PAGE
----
‘Predictable:’ The Horizons Act is dead, how will child care be impacted?

Published 5:24 pm Friday, March 22, 2024

The Horizons Act is dead.

As pandemic-era support expires and a federal funding cliff looms, the $300 million bill would have established various programs and funds to sustain and develop current early childhood education centers.

The bill included a new associate degree program at the Kentucky Community and Technical College System for interdisciplinary early childhood education entrepreneurship to encourage the creation of new centers in early childhood education deserts.

It would have allocated $68 million in state funds to centers based on the number of children enrolled, similar to how SEEK education funding works. Several programs supporting child care providers were included.

But sponsor Sen. Danny Carroll, R-Benton, said the Horizons Act isn’t making it to the Senate floor.

He feels comfortable that some aspects of the bill will end up in the final budget, but fears that the most important ones—funding to help keep centers open—will be left out.

Carroll said that the state devotes about half of its budget to education, amounting to nearly $7 billion each biennium.

“These centers are set up just like schools; there’s curriculums, there’s testing, all the components are there,” he said. “Our early childhood educators are getting more training now, we have scholarships in place, all of those things, but philosophically, we just look at our youngest kids as less important when it comes to education.”

The budget

The Senate’s budget included a few components of the Horizons Act.

It covers $1.3 million worth of required background checks each year, as well as $2 million each year to support an Innovations in Early Childhood Education Delivery Fund.

That fund provides up to $100,000 grants for people or businesses to start early childhood education centers with non-traditional delivery models.

Kentucky’s Child Care Assistance Program helps families whose income is at or below 85% of the state median income with child care costs. The current budgets raise this threshold to 80%, cutting some families out.

However, the Senate includes funds for families’ six-month transition out of CCAP.

What happens if child care is not funded?

Over the past decade, Kentucky has lost half of its child care providers. It’s expected to lose 20 to 30% more if the issue is not addressed.

When federal aid became available, Kentucky centers raised their pay to $13 an hour to maximize the federal funds they could receive through the American Rescue Plan Act, Carroll said.

Now that ARPA aid is gone, centers have three choices, he said.

First, they could raise their rates to make up for lost funding, but that may price out parents along the way. This would lead to more family members leaving the workforce to stay home and take care of their kids.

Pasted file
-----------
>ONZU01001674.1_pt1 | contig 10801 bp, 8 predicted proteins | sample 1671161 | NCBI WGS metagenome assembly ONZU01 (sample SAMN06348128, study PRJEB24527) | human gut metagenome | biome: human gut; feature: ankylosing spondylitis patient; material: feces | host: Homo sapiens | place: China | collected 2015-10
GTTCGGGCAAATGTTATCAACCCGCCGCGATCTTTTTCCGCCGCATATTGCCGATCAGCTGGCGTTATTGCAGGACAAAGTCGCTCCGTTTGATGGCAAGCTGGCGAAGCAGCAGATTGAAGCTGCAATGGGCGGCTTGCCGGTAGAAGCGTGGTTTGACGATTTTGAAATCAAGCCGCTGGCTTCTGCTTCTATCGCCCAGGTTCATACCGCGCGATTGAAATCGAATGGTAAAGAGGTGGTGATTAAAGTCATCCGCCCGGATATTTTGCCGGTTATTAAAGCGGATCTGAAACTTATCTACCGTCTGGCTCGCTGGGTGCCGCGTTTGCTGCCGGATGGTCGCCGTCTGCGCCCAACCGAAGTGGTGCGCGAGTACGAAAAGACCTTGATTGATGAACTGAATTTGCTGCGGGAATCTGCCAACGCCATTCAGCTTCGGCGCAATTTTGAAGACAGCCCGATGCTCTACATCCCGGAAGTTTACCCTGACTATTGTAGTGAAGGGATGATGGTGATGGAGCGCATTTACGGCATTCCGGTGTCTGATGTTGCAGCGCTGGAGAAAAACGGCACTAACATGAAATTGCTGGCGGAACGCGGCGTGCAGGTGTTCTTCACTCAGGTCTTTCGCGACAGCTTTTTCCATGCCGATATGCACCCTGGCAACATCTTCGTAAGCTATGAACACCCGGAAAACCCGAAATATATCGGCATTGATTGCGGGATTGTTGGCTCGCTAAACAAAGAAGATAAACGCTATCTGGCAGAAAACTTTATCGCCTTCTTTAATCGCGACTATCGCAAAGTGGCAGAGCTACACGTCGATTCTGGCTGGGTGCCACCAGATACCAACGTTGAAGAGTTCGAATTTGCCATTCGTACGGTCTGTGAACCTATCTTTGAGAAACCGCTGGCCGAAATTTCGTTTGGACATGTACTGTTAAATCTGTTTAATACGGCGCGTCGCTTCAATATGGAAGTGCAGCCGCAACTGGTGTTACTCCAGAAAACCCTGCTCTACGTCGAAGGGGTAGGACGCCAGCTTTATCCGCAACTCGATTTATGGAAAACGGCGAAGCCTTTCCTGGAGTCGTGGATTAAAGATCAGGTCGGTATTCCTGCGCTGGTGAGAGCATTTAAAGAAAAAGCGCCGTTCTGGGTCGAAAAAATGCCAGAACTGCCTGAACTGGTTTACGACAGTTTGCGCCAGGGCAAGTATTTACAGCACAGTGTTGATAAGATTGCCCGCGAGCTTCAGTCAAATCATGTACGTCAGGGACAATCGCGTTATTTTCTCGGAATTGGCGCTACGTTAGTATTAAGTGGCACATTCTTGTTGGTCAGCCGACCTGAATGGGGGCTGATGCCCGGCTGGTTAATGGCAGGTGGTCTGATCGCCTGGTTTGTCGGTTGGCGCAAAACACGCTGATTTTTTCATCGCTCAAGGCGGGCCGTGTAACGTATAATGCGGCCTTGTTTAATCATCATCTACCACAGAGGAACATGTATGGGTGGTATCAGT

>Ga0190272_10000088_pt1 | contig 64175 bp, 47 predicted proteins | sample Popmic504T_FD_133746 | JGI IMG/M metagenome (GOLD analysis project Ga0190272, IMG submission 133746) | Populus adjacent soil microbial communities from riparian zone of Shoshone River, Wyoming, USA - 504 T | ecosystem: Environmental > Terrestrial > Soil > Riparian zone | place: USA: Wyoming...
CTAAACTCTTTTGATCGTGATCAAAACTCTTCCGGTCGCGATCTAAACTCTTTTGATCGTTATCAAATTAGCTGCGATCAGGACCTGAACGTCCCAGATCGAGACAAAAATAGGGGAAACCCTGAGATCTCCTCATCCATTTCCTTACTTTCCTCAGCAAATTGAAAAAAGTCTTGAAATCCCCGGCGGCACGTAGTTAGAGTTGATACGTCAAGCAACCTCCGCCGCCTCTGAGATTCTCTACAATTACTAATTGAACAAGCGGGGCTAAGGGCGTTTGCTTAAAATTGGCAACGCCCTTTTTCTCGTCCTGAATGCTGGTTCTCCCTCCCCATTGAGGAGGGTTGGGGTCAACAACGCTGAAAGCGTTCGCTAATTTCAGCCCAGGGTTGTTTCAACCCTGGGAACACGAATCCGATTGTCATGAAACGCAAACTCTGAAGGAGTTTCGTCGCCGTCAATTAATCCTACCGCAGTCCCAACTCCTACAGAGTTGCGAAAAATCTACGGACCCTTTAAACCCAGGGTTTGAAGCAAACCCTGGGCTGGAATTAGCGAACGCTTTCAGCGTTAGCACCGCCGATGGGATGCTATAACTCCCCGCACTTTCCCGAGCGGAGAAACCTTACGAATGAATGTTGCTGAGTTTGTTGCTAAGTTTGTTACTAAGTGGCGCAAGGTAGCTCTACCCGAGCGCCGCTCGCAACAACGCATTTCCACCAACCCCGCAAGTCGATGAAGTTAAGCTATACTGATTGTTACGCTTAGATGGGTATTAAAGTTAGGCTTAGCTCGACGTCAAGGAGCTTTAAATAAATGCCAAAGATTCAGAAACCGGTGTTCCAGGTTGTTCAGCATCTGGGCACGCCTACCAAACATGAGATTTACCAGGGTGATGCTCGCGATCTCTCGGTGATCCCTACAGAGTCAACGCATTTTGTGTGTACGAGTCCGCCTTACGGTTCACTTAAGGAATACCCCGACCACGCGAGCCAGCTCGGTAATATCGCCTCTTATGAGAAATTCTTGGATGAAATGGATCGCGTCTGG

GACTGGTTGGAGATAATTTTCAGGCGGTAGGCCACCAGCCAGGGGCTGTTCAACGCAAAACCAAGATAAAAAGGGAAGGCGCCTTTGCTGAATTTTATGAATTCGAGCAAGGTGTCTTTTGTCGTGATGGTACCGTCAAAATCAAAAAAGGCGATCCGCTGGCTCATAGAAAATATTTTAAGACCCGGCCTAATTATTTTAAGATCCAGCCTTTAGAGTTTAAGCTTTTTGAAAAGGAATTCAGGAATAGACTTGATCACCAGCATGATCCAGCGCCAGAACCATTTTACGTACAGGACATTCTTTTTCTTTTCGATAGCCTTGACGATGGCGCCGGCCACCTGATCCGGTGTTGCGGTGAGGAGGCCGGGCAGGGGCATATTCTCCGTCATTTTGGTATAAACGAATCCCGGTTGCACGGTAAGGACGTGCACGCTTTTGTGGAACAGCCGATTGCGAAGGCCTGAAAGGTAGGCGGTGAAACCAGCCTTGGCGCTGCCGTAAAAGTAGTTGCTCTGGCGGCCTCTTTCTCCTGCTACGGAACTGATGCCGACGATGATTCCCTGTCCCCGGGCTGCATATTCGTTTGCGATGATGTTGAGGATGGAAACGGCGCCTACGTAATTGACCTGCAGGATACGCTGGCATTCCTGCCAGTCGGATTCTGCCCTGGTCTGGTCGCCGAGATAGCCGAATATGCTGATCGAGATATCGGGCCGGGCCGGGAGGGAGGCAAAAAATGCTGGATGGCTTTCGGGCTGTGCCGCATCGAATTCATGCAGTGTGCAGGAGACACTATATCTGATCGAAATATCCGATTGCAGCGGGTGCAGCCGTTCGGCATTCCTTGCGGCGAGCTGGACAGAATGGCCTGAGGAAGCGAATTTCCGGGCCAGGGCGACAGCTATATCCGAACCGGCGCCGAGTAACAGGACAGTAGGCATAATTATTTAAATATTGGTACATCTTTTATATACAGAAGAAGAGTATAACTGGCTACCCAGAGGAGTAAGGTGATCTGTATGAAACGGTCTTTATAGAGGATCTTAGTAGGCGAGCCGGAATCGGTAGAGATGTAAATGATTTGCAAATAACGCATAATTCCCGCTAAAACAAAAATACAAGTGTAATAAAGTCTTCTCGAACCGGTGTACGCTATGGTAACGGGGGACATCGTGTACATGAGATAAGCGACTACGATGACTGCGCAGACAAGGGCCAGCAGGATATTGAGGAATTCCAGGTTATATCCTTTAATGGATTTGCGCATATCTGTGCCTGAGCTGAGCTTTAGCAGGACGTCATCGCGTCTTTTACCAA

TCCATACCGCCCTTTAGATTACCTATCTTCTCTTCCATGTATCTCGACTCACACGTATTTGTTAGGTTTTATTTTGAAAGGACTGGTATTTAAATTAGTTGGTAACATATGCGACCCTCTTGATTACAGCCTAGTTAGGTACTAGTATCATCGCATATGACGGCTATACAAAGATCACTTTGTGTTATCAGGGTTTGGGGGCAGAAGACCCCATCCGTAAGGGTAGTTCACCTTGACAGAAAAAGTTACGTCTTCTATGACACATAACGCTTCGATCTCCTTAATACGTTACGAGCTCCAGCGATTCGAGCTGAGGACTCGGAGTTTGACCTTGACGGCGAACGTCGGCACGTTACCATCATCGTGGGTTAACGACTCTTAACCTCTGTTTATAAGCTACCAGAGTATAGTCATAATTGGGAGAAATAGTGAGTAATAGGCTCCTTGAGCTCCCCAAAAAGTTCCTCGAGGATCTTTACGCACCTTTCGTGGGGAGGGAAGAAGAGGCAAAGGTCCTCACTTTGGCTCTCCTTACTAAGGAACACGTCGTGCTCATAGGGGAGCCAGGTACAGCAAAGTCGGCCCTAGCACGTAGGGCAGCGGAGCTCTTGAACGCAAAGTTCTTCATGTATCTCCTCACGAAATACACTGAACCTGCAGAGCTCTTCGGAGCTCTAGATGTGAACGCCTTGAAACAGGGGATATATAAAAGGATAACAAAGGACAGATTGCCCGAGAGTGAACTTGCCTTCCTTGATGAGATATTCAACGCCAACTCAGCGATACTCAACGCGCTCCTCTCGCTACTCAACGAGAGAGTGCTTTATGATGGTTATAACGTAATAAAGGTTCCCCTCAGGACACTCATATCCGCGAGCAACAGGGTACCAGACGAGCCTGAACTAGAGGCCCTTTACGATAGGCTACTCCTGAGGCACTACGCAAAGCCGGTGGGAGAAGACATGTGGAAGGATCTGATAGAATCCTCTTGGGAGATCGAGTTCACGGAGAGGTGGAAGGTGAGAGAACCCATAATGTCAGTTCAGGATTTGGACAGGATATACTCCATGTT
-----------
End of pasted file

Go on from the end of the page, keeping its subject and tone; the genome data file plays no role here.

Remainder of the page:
Second, centers could cut their employees’ pay. However, childcare worker pay is already comparable to what a fast food or retail worker makes, and if it gets any lower, Carroll said centers will see an exodus.

“We saw this happen before when everybody else’s pay rates were going up during COVID before the centers were able to pay more,” he said. “It’s predictable, what’s going to happen.”

Third, centers could close their doors. Nearly two-thirds of Kentucky counties are already classified as child care deserts, with more than three children per available child care slot.

Kentucky Center for Economic Policy surveyed 1,357 Kentucky parents with children in child care this March, asking about their concerns.

60% of respondents who were not CCAP participants said they spent between $100 to $300 per week in child care, while 29% paid over $300.

Kentuckians have organized their lives around the cost of childcare. The survey found that 12% of respondents had left the workforce to take care of their children, while 39% changed their work hours.

This disproportionately hurts mothers. According to the Federal Reserve Bank of St. Louis, about 65% of mothers of young children are in the workforce, while  95% of fathers remain in the workforce.

“A constant conversation we hear in Frankfort right now is that we need to get more people working and this seems like a situation where you can’t have your cake and eat it too,” said Dustin Pugel, KyPolicy policy director.

In a press call last week, parents shared their concerns if child care was not funded.

Valerie Frost has three kids under 6 in Clark County. She’s been using CCAP for the past few years, which has allowed her to advance from a part-time to a full-time salaried employee.

However, a very small increase in pay would push her over the edge of the cliff and remove her from CCAP eligibility. She said she’d have to decide between turning down a raise or not being able to afford child care.

Courtney Rhoades Mullins is expecting twins in May. However, neither Letcher and Pike County would have available slots for her children for one to three years.

Mullins said the loss of income from staying home would be devastating for her and her public school teacher husband. It’s not a sustainable option, she said. Particularly in flood-hit Eastern Kentucky, a solid workforce is important, Mullins said.

“You talk a lot about the need for economic development, but until there’s a robust system of childcare, we’re not going to see any change in our communities,” she said.

Carroll thinks that failing to invest in early education like K-12 education will be a huge mistake.

“This is a battle that has just begun,” he said. “We can’t just be satisfied with keeping doors open. I mean, we’ve got to look at this as part of a bigger picture in education.”